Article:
It is apparent from the description of the incident that plaintiff tripped on a raised element in the walking surface. It is of interest to examine the characteristics of the walking surface to determine their role in this incident. The best way to evaluate minimum safe practices with respect to pedestrian facilities is to use nationally accepted guidelines as the criteria. Since it is used by pedestrians at this location to travel between the entrance to the building and the parking lot, the vehicular access aisle outside of the building also represents part of a pedestrian facility. A great deal is known about the safe design, inspection and maintenance of pedestrian facilities; such information is well-documented in the technical literature.
It is apparent from both the facility safety and traffic engineering literature that speed bumps pose a trip and fall hazard for pedestrians. The literature is also clear that speed bumps should not be used in parking lot aisles where it is foreseeable that pedestrians will cross them. Consequently, where speed bumps are placed on the traffic access aisles, it is foreseeable that pedestrians will trip on them and fall.
A photograph of the speed bump shows that a significant amount of paint has been removed from the face of the bump and that the surface is rough and damaged. Plaintiff’s foot would have struck the left side of the bump; it appears from the photograph that the slope of this side of the bump does not meet the ramping requirements for a change in level in a pedestrian path because of its steepness. It is clear that due to weathering and traffic, the bump has become chipped and broken such that there are vertical edges greater than one-quarter inch in height. Therefore, in my opinion, the bump itself (including the damaged areas) presented a tripping hazard for pedestrians. It was foreseeable that pedestrians moving between the parking lot and the building entrance would trip and fall on the speed bump.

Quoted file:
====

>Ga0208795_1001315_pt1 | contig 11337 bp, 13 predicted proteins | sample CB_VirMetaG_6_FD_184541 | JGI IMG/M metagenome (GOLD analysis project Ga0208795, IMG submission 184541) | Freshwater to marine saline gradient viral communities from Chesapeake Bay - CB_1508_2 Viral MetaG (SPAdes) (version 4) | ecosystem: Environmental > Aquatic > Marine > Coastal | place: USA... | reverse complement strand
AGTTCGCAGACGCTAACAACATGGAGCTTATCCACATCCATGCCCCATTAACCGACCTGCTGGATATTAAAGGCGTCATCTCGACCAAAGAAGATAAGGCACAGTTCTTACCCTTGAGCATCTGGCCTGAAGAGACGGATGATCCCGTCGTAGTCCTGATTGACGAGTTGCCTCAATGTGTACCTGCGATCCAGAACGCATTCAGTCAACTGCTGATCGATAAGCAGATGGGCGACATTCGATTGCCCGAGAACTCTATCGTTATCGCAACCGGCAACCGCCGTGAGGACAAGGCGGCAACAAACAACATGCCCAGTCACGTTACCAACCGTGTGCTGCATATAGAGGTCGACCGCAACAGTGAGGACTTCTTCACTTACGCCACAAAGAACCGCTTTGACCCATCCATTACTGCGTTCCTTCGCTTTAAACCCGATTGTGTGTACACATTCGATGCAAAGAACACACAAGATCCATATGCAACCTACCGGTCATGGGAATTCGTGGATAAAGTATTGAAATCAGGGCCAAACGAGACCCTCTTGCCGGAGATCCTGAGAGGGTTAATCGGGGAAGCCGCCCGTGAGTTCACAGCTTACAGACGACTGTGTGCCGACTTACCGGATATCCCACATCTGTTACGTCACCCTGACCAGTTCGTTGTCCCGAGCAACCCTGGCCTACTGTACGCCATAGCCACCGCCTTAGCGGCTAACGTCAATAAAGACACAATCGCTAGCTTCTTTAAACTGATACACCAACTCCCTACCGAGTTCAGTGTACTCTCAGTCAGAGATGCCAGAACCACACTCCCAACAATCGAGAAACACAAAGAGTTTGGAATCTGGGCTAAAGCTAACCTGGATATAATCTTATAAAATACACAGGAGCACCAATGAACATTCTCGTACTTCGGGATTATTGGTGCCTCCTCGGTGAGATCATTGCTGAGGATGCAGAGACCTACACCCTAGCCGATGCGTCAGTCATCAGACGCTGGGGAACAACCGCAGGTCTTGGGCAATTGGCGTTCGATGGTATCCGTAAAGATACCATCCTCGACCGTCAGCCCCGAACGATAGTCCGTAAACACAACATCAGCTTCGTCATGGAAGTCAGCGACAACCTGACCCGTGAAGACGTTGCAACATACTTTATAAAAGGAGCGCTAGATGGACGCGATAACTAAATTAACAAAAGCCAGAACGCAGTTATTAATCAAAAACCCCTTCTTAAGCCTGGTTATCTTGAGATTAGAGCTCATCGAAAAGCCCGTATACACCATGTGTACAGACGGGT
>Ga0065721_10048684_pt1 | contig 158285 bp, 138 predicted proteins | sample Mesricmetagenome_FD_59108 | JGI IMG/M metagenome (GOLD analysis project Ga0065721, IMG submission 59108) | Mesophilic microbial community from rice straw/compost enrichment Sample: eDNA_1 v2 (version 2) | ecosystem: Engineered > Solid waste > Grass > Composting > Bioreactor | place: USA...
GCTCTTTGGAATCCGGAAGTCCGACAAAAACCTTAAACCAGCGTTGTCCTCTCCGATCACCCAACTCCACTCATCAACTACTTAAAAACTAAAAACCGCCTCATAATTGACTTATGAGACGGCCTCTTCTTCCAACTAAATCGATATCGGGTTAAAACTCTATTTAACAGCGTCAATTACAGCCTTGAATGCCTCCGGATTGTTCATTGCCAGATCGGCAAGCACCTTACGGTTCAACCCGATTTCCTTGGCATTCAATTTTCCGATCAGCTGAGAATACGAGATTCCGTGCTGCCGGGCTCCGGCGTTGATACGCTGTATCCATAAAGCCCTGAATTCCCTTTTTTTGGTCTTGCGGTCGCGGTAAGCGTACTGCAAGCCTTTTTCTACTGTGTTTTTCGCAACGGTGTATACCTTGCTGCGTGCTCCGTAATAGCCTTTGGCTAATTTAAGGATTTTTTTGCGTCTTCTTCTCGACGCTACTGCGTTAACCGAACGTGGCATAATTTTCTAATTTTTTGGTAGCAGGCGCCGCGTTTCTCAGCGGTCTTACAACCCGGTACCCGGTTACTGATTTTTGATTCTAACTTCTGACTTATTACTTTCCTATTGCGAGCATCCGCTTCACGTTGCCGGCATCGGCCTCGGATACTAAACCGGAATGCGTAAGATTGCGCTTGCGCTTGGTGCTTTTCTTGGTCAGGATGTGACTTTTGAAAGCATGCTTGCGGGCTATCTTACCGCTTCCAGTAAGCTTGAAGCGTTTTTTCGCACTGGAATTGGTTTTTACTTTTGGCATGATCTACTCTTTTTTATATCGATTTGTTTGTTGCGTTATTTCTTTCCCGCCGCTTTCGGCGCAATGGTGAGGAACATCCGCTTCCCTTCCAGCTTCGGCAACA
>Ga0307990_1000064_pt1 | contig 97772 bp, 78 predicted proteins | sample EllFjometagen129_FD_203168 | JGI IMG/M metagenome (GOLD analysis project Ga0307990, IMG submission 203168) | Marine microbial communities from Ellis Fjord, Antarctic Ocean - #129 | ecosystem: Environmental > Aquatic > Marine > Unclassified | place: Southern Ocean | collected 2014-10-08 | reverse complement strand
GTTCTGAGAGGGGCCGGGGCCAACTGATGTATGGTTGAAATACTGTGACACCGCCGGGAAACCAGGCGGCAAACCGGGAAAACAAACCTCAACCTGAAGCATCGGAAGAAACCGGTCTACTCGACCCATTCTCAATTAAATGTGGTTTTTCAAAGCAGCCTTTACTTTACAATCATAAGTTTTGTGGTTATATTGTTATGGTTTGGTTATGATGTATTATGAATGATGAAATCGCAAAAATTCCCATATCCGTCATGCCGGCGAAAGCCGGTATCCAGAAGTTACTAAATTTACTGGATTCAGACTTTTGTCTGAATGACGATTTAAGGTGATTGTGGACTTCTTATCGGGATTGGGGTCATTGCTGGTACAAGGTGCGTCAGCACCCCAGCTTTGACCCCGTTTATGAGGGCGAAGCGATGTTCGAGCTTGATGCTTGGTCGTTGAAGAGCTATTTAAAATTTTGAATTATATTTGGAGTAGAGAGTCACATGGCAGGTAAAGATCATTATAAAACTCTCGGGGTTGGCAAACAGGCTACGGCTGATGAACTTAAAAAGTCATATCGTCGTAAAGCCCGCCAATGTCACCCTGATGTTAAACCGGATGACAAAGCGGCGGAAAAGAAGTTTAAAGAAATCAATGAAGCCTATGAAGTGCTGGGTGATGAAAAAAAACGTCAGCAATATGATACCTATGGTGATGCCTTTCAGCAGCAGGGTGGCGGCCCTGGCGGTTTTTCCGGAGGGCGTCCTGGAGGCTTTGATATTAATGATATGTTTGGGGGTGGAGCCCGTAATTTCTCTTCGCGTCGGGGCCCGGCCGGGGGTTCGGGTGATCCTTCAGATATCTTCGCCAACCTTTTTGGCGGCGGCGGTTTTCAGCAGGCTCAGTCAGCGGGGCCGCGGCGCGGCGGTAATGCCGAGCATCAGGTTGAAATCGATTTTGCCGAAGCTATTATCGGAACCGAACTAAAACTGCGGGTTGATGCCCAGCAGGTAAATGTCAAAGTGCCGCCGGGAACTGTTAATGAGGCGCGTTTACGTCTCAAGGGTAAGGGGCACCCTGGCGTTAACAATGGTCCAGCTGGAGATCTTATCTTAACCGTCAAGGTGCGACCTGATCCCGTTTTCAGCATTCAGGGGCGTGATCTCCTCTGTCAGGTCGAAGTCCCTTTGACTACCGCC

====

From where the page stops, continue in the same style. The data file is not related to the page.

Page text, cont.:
Reasonable and prudent facility inspection and maintenance practices would recognize that such deterioration is expected on a device that is exposed to the elements and to vehicular traffic. Given that there was apparently no intention of removing the bump, clearly, steps should have been taken to make sure that the bump was painted on a regular basis and that surface defects were repaired. Failure to perform such maintenance is neither reasonable nor prudent facility maintenance practice. I conclude that the property manager was aware or should have been aware of the problems just described.
In conclusion, the elevation difference (created by the speed bump) in the walkway located outside of the building constituted a dangerous condition of the premises, wherein falls of the type which occurred were foreseeable. The condition of the walking surface violated Sections 5.2 and 5.7 of ASTM F 1637 and Section 302.3 of the International Property Maintenance Code and was dangerous. Because the area was used by pedestrians who were exposed to the serious safety hazards attributable to the non-conforming walking surface, it is my opinion within a reasonable degree of engineering certainty that the defendant failed to use reasonable care and follow prudent practices relative to the design, inspection and maintenance of the walking surface. The incident that occurred and the injuries that resulted were a direct result of their actions/inactions.